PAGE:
Do you know what scares me? The prospect of doing my kids’ laundry when they’re in their 20s. My goal as a parent is never again to see or hear about their laundry after they have left home for university. I am trying to minimize my involvement with it even now, so that my dreams for the future are realized. As far as parenting goals go, it’s not especially lofty, but it’s a goal dear to my heart.
Reading Julie Lythcott-Haims’s How to Raise an Adult: Break Free of the Overparenting Trap and Prepare Your Kid for Success gave me plenty more to be scared of. Not only are parents face-timing with their university (and working!) offspring to help them sort laundry, they are going along to university, and even to work with their kids, micromanaging their lives all the way along. And kids they will forever be, says Lythcott-Haims, unless parents stop over-parenting, over-directing and acting as concierge for their special snowflakes. With over two and a half million views, her TED talk is one of the most-watched TED talks.
I had the great pleasure of hearing Julie Lythcott-Haims speak last week, and I had the refreshing experience of feeling that I had finally met a parenting expert who speaks my language. But, as she so adroitly put it, she does not want to be a parenting expert. The verb “to parent” bothers her because it puts parents at the centre of the effort. Her interest is in humans thriving. Parent-ing, she says, is getting in the way of humans thriving.
What are parents doing wrong? What is getting in the way of kids growing into adults?
She breaks over-parenting into three main types: parents who over-protect their children rather than preparing them for life (helicopter parents), parents who over-direct their children rather than letting them make their own choices in life (tiger moms), and parents who act as concierge to their children, asking, “How can I make your childhood more pleasant?” All of these styles may bring short-term wins–extra-safe kids, kids with perfect resumes, kids who happily play while mum and dad happily do all the chores–but these lead to long-term losses–young adults who cannot or will not advocate for themselves, young adults who are unfamiliar with their own goals and desires, young adults who chafe at hard work and responsibility.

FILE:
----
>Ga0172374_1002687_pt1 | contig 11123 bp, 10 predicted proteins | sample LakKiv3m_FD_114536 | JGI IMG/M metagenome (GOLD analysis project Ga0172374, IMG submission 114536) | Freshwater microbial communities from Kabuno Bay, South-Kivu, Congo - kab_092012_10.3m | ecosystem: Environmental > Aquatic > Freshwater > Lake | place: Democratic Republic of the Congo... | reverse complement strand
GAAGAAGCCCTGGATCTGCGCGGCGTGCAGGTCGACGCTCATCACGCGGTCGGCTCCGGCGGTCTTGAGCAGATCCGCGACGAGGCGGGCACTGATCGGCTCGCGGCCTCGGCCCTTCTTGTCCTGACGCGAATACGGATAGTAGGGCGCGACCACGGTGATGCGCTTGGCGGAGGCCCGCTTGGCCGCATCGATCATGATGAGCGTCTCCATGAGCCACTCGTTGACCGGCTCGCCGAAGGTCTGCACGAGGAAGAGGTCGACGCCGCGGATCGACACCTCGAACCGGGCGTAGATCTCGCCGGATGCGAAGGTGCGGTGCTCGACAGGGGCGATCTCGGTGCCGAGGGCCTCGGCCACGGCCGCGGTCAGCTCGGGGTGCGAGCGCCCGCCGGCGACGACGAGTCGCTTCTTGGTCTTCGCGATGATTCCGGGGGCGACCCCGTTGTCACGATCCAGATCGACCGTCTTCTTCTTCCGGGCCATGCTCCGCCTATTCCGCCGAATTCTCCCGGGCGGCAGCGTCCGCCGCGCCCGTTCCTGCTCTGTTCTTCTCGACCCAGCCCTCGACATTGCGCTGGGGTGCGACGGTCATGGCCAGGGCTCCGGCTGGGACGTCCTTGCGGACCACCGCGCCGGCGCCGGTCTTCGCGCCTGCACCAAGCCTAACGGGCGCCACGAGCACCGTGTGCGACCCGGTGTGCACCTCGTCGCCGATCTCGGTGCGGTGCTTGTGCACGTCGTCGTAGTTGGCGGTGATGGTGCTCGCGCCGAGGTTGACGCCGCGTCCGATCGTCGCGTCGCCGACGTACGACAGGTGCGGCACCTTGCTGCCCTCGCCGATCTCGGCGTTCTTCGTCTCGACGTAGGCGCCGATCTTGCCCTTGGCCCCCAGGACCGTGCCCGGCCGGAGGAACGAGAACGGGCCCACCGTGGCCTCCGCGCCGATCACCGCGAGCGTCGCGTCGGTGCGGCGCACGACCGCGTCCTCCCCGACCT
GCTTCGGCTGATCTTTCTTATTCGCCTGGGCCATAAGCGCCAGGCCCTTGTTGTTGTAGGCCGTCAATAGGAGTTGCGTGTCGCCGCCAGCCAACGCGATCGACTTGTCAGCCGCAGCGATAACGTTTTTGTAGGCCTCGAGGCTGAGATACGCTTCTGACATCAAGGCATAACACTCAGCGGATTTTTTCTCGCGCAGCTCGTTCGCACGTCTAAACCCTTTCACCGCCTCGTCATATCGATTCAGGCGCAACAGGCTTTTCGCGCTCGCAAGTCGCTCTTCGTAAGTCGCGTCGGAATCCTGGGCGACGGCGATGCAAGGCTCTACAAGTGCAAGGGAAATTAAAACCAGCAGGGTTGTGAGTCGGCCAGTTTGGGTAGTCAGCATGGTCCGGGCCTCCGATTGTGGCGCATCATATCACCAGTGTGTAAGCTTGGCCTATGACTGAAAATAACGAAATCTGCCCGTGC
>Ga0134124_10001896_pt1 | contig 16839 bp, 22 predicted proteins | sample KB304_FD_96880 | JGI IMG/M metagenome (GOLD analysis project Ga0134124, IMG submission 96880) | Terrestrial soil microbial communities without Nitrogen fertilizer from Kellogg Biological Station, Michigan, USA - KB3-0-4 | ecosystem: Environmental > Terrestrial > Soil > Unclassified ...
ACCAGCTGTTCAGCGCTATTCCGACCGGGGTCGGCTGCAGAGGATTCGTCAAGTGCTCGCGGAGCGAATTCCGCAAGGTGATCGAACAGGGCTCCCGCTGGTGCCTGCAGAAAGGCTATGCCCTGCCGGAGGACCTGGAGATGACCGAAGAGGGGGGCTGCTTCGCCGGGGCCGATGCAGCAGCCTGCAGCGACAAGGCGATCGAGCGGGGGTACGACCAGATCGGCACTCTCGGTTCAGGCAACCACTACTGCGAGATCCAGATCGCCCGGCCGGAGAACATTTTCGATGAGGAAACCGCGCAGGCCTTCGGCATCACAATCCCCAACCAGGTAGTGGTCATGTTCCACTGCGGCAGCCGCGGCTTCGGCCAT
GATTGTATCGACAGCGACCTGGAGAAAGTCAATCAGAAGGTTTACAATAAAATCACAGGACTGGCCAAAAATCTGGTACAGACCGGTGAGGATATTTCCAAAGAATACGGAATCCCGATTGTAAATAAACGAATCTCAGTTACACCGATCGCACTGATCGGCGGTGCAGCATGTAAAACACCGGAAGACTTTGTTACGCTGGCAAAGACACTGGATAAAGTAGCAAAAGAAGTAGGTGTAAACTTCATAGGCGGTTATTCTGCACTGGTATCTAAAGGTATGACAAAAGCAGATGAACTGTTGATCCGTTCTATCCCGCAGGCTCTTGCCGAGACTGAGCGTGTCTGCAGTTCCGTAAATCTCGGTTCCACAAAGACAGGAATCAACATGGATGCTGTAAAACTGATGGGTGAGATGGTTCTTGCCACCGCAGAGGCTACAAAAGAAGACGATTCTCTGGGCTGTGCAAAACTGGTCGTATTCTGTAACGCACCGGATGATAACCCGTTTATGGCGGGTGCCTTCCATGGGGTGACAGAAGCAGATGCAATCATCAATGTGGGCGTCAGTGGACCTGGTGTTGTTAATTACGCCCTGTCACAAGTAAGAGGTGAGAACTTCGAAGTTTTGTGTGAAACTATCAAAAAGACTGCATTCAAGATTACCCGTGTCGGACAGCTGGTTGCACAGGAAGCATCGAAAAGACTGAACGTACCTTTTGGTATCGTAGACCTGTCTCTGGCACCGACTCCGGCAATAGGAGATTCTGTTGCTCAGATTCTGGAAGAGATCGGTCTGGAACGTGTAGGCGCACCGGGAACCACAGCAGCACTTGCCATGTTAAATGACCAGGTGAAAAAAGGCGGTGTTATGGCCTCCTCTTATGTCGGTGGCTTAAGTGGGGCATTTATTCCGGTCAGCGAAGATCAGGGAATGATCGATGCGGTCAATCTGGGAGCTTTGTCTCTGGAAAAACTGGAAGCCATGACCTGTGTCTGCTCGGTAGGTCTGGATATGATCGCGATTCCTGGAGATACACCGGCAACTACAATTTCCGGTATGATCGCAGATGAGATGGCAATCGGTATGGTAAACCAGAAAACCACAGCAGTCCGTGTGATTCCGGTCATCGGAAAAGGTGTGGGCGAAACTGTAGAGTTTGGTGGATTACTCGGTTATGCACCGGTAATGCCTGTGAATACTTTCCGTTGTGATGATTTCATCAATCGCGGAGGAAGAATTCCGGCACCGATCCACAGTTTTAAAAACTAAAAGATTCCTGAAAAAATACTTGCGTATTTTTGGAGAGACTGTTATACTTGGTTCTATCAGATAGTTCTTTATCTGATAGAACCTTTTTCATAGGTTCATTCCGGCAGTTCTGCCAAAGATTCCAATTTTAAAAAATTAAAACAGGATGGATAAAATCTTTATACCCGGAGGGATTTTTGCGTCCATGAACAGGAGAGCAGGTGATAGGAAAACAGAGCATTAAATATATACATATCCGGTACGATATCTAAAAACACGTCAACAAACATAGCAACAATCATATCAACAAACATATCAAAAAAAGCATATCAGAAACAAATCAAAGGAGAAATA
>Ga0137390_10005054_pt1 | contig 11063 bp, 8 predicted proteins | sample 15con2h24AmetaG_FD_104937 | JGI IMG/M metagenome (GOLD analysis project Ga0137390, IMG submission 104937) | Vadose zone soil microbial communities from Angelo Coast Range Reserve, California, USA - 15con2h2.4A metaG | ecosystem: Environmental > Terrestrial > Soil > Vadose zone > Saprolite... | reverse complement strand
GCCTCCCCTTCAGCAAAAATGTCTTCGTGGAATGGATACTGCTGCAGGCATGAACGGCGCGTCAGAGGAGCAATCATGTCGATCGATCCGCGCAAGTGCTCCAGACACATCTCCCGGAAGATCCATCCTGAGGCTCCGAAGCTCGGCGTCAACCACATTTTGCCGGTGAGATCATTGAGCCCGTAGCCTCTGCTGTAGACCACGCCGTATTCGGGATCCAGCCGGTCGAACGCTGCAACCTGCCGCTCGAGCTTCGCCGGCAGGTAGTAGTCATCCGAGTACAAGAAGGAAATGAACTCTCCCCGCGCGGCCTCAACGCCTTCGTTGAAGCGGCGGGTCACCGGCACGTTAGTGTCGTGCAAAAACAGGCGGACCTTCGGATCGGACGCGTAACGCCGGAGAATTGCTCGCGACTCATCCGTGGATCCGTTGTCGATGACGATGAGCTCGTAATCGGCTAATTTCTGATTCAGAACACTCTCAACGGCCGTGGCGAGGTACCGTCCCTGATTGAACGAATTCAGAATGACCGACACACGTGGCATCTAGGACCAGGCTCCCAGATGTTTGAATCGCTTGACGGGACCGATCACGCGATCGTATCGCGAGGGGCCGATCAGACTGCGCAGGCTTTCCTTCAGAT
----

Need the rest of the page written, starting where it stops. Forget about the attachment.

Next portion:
Much of the book is concerned with the arms race that the college admissions process has become in the US. The race to gain admission to an elite set of universities is not quite as heated in Canada, but much of what she says about the mistakes parents make on the way to the goal of the prize of admission applies. And all of the stress over homework, extracurricular activities, extra classes and enrichment do not actually translate into success. One study she quotes examines the most important factors in the success of university graduates. It is not test scores and enrichment, it’s chores and a loving home. In other words, learning to work and take responsibility in a supportive environment.
How to Raise an Adult is full of apocryphal stories of Millennials’ extended infancy: parents monitoring their kids’ movement on phone apps while they’re at university, parents intervening with professors and employers on their kids’ behalf. To be honest, while there is great shock value in this kind of thing, it did wear thin rather quickly. There is a limited value to shock.
What didn’t wear thin was the persistent call to action to stop being so helpful that we hurt our kids’ ability to thrive. Overparenting, says Lythcott-Haims, is leading to a crisis of anxiety and depression in young adults. By over-protecting, over-directing and doing-for our kids, we are depriving them of the ability to develop self-efficacy. They arrive at a nominal adulthood without getting themselves there.
Our job as parents, she insists, is to put ourselves out of a job.
Now I’m off to enlist them in folding their laundry.